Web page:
Nepal is developing exponentially.  One of the development goals is to stop people from openly defecating.  Though this goal has almost been achieved, it is not fully realized.  In addition to human feces being present, there is also an abundant amount of cow paddies laying around.  Most of the bowel movements are visited by flies.  Guess where the flies go after they land on the poops.  You got it, straight to the road side food stalls, and goat meat.

Alcoholic beverages

Bars all over the world tend to overcharge for alcoholic beverages.  Nepal is no exception.  Be cautious of mixed drinks.  I once saw a bartender watering down his liquor supply.  At a different location, I ordered an Irish car bomb and got a Guinness shot.  I started drinking wine after a few disappointing nights out and was again disappointed by some spoiled bottles.  After a while, I just stopped drinking.  My wallet and liver have been happier since then.

A beer can cost between $3 to $8.  Mixed drinks tend to range between $5 and $12.  A bottle of wine can be $10 to $20.

Eating with hands

Traditionally people eat with their right hand in Nepal.  The tradition is kept alive in the houses of the natives.  However, in most of the tourist destinations, like on trekking trails, Kathmandu, and Pokhara you will be given utensils with your food.  However, most of the road side stands will not.  These places cater to domestic patrons.  The food is also served with the right hand.  Be cautious of anyone serving you food with their left hand.

Toilet

squat toilets require a bit of skill and a little luck to get it right.
Charpi is the standard toilet in Nepal

Most hotels and tourist attractions cater to foreigners.  As such, a lot of western style, sit down and flush, toilets have been installed in these locations.  The traditional style toilet is called a charpi.  It is a squat toilet like a porcelain covered hole in the ground.  If you happen to be in a desperate situation and only have a charpi for relief, do not worry.  It is better to go in the hole than to go in your pants.  Most places have a bucket of water for cleanup in place of toilet paper.  To “clean up” use your right hand to pour the water over your butt while wiping with your left hand.  Then wash your hands afterward and hope nobody sees you have a wet butt.  If you use the toilet paper, dispose of it in a waste bin.  The septic systems cannot accept the paper.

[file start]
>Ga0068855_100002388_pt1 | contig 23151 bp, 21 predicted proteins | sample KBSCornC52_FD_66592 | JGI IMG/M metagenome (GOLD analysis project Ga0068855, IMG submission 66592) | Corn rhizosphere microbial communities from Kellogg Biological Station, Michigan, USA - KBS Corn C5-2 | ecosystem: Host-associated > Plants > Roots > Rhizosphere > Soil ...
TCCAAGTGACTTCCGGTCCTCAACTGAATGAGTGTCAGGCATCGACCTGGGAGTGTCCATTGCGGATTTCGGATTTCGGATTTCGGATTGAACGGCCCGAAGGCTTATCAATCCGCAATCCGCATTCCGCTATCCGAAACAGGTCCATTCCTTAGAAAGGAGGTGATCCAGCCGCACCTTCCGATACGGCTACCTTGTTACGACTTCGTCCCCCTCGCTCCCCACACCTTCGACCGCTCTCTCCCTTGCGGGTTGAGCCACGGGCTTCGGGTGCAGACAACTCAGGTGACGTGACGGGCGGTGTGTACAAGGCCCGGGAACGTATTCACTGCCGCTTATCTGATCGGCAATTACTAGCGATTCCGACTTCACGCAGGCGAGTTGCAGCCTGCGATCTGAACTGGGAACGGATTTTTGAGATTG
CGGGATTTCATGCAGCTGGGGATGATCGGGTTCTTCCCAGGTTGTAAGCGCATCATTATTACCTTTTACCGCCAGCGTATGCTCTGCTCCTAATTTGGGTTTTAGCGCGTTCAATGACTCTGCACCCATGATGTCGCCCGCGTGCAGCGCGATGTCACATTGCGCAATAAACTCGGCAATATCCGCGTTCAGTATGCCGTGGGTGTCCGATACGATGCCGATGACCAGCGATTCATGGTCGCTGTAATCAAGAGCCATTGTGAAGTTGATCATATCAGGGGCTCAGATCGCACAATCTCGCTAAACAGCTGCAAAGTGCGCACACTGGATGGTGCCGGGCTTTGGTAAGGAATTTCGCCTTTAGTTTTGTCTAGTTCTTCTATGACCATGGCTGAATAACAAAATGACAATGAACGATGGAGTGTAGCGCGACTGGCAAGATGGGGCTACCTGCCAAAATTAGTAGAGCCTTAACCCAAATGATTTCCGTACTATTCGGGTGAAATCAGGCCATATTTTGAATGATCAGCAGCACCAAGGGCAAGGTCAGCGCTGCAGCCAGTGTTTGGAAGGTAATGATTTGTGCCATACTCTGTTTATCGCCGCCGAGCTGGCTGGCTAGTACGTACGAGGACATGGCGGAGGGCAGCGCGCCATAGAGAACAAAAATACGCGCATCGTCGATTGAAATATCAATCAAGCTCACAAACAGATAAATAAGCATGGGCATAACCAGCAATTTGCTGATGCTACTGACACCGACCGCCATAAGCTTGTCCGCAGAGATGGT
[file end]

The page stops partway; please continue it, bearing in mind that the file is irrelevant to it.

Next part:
Some public toilets are for hire.  I’ve seen two public toilets charge people for use.  The cost was 0.60 cents.

Pollution

According to Wikipedia’s page on the most polluted cities by concentration of particulate matter (in air) Nepal ranks as the 263 rd most polluted city out of about 3000 areas in 103 countries.  The majority of the 262 positions on the list are occupied by India and China, which border Nepal on the south and north.  It’s like sitting on a plane next to 2 smokers.  I’m not blaming India and China for the pollution problems in Nepal.  I am just informing you of the trends of the 2 countries that most frequently and abundantly visit the country.  The pollution issue extends past Nepali citizens, who are also at fault, to a lack of government provided facilities.

Air

The air in Kathmandu in 2013 had a small particulate matter concentration of 49 ppm.  Its large particulate matter concentration was 88 ppm.  The air pollution is so bad that it is difficult to see the moon at night time.  I have had many experiences were street dust would fly into my mouth while talking with people.  If you see people talking then spit mid-sentence, it is because of street dust.

On clear days though Kathmandu is beautiful.

Waste disposal

The government of Nepal does not provide a solid waste disposal and collection service.  The citizens must pay for private unregulated companies to collect and dispose of their garbage.  Some of the companies will dispose of the garbage on the street.  Others dispose of it properly.  I found one company that will even recycle the garbage, but it costs a premium that a lot of Nepali people are not willing to pay.  Some Nepali people will dump their garbage directly onto the street.  A lot of times, small piles are burned for heat in the winter.

trash fire
Burning garbage along the side of the road

Water pollution

A lot of people litter in Nepal.  Most of this pollution goes directly into the waterways.  The litter that is not directly thrown in the water ways gets taken there by the monsoon rains.  In addition, there are companies that contribute to point source pollution by directly disposing of their waste products in the water.  This includes detergents, dies, and byproducts from manufacturing.

Public Transportation